Bluebird day in the Bonds
The lesser-known of two ridges.
What an awesome day. Beautiful trails, beautiful weather, views for miles and the trail (mostly) to ourselves.
At 20 miles, this out-and-back is a long hike for a casual day hiker. However, it’s pretty doable if you keep a steady pace since the first and last 2.8 miles on Zealand trail are very flat and easy. The rest, however, is more typical of the Whites.
The hike starts at the end of Zealand Rd, one mile past the trailhead for Hale Brook Trail. As mentioned, Zealand trail is super easy, but it’s not boring. At first you’re hiking through a beautiful forest with tall trees all around – reminiscent of Washington State – then it goes through what I call “Moose Country” over lovely ponds filled with beaver dams on super nice wooden bridges.
Zealand Trail and Ethan Pond Trail converge at 2.8 miles and the climb begins on Twinway (AT). There are some pretty waterfalls on short but steep climb up to the cozy Zealand Falls hut. The hut is a nice place for a break on a less ambitious schedule, with nice views of the forest that are especially gorgeous in the fall. But onwards we went.
The longest steep section of the day comes in mile 4 as you gain 1,100 feet in elevation en route to Zealand. Then the trail mellows out as you walk over ruck and planks through a sort of rocky marsh surrounded in pink azalea flowers. If you want to peak bag, take the short spur at 5.7 miles to the unimpressive Zealand summit.
From Zealand, there’s a short descent and then a steady ascent climbing boulder to boulder through the woods until the forest drifts behind and see the beautiful open green grassy Guyot off to the left. Just after the summit of Guyot, take Bondcliff Trail (left) as it descends back into the forest towards the Bonds.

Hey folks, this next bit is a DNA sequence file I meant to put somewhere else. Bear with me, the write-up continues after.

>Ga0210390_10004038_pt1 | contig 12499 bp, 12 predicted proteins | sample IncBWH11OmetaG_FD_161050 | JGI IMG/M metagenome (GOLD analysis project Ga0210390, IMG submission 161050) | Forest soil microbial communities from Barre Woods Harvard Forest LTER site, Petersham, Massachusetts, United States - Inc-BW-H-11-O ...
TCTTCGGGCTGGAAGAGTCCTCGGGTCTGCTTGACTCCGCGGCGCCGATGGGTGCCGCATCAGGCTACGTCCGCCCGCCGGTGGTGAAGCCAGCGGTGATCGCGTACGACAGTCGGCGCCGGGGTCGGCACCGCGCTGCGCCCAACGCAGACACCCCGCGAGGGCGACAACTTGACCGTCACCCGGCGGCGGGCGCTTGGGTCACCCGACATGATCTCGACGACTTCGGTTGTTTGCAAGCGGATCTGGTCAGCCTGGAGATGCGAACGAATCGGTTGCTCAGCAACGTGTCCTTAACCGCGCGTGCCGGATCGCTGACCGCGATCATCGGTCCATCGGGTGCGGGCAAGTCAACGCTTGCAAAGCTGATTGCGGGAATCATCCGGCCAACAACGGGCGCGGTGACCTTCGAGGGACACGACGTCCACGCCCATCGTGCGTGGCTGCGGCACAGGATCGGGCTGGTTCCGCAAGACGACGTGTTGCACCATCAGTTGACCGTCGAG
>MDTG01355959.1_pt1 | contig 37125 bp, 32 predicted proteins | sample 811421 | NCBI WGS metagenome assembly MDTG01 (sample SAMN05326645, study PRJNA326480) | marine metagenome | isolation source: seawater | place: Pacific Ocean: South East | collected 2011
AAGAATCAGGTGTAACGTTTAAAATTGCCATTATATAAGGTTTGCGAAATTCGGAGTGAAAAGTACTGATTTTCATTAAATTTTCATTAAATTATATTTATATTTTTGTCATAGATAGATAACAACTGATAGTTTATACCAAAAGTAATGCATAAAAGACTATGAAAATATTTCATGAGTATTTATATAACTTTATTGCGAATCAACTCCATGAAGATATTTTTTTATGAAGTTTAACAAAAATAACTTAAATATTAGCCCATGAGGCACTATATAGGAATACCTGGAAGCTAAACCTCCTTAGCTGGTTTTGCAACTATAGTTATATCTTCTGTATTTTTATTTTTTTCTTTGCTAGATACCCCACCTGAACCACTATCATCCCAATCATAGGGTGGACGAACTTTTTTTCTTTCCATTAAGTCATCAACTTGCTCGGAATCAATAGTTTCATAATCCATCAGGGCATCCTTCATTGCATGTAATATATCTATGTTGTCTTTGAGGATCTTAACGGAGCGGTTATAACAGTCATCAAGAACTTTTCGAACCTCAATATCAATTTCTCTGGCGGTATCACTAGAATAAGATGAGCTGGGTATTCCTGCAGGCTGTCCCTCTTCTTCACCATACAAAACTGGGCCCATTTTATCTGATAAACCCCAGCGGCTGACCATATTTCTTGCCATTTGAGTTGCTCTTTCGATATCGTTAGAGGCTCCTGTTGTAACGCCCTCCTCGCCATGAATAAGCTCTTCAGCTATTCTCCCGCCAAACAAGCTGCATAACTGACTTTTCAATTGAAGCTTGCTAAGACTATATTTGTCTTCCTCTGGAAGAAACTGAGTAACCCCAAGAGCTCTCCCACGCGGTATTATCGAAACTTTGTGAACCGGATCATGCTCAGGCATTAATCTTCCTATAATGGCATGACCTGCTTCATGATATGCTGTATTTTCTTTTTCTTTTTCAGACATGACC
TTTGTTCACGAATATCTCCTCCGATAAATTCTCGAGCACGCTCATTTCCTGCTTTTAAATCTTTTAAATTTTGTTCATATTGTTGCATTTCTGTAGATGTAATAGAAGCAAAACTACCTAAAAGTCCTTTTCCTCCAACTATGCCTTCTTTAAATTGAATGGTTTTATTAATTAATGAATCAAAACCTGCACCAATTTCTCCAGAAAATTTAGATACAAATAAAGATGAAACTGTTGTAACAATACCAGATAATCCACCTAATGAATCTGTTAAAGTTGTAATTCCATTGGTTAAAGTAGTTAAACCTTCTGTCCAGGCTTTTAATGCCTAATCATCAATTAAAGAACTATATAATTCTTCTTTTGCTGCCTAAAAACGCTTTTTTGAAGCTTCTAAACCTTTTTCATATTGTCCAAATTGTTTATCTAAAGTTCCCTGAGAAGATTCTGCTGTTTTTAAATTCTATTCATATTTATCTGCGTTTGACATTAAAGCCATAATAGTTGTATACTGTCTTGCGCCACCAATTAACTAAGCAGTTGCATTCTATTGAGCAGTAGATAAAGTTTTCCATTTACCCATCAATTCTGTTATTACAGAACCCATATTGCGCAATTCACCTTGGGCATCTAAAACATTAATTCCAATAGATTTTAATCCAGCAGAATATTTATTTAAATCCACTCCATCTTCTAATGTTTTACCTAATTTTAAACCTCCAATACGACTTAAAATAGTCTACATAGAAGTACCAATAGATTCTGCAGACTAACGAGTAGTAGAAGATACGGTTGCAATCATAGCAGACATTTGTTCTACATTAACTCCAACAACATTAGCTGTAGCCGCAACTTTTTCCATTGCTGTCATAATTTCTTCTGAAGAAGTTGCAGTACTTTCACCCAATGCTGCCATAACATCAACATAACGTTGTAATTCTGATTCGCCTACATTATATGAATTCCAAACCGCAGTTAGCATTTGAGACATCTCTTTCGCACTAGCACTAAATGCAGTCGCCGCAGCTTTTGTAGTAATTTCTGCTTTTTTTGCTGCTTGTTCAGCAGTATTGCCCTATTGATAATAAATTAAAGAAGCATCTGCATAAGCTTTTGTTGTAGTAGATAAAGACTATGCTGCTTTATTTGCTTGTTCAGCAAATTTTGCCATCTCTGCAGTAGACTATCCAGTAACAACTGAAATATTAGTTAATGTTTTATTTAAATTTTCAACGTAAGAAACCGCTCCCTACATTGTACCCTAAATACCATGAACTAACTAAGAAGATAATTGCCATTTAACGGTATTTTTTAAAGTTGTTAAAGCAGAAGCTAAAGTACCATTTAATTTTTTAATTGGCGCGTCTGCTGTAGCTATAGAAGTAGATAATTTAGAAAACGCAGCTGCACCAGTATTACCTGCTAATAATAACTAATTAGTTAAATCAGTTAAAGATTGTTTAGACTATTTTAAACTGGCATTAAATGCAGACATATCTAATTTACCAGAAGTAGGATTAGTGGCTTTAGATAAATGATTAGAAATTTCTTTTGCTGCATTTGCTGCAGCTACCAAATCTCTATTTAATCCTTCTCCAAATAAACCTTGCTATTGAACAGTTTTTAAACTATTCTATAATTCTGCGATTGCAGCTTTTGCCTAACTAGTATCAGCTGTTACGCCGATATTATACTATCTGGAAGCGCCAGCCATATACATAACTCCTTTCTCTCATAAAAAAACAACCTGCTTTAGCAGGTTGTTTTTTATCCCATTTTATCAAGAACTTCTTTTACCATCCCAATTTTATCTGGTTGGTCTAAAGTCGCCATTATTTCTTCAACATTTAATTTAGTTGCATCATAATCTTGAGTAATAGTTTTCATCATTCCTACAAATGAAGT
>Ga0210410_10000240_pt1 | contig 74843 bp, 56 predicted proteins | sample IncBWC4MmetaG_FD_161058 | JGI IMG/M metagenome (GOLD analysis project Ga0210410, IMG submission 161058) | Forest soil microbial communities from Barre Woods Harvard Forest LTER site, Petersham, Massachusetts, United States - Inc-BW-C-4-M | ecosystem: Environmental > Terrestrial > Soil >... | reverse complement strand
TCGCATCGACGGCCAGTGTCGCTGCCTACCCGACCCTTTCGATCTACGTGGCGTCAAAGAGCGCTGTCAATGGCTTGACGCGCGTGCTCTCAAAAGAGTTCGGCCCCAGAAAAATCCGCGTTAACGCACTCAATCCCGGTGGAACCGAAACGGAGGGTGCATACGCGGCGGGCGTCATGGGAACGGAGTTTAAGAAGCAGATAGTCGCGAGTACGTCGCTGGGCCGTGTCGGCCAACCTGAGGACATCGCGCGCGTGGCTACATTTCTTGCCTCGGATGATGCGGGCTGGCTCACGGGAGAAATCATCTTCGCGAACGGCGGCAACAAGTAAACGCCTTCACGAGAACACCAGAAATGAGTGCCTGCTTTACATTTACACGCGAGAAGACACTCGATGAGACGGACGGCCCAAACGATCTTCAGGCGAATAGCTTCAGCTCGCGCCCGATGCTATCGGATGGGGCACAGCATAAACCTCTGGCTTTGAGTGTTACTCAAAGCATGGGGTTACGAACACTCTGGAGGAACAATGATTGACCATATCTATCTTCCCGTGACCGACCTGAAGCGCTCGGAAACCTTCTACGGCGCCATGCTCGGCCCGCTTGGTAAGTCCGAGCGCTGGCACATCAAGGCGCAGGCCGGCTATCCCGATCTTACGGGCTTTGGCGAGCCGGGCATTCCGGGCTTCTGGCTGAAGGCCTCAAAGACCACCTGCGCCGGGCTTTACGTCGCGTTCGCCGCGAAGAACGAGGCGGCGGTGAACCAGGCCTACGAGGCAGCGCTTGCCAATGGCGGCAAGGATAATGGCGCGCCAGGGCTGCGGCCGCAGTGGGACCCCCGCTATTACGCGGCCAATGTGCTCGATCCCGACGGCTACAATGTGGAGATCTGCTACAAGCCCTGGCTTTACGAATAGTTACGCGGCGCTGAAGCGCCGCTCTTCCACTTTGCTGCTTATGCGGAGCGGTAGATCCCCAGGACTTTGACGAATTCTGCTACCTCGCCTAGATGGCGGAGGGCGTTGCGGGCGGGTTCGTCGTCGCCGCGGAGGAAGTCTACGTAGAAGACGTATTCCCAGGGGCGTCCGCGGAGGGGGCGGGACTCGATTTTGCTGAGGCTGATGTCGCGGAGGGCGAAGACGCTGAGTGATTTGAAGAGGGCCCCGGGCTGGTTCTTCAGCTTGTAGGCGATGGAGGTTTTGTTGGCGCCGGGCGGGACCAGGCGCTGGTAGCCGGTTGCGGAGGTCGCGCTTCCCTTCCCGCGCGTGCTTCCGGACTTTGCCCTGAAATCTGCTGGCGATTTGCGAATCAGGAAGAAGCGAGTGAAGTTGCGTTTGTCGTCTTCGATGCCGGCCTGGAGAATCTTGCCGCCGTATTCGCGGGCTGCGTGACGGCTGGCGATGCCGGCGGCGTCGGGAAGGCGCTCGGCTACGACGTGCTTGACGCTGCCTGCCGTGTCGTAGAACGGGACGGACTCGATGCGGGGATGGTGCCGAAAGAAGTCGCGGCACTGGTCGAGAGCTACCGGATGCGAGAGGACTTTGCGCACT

The spur to West Bond comes surprisingly quick, but itself feels quite long as you lose preciously gained elevation, then rise again until you hit the scramble-y summit. We had the summit and amazing views of Bond, the cliffs, and the Pemi Wilderness all to ourselves, which felt luxurious, but I guess people just don’t think the extra mile (0.5 there, 0.5 back) is worth it. It is, but don’t tell too many people.
After a longer-than-usual summit chill, we headed back down and up again to Bondcliff. It was just a short easy hike from there to the summit of Bond. We didn’t stick around, with our eyes on the prize – a nice open ridge as viewed from West Bond to Bondcliff. There’s a steep and long descent through the forest over big boulders.
You emerge from the forest before too long into the open ridge to Bondcliff. Make sure to stop and look around, or else risk stumbling on the many loose rocks on the trail as the views distract from safety. This one’s a stunner, and worth the undulating journey to get here.
We took the requisite cliff photos, spent some time reflecting on the wilderness below and reminiscing about Pemi Loops past, but mostly we were just thankful we chose Franconia ridge’s lesser known sister and had this open ridge all to ourselves, while across the bowl would have undoubtedly been a different scene.
Then you just turn around and do it all in reverse. So much up to get down, especially climbing up Bond and Guyot once again. Eventually we were jammin’ down the trail, chatting and mostly running on autopilot, one boulder to the next. We made it back down to Zealand Trail in 3 hours, then took our time a bit more looking for moose in “Moose Country”. We didn’t see any, but we did see some beavers swimming around, which was pretty magical nonetheless.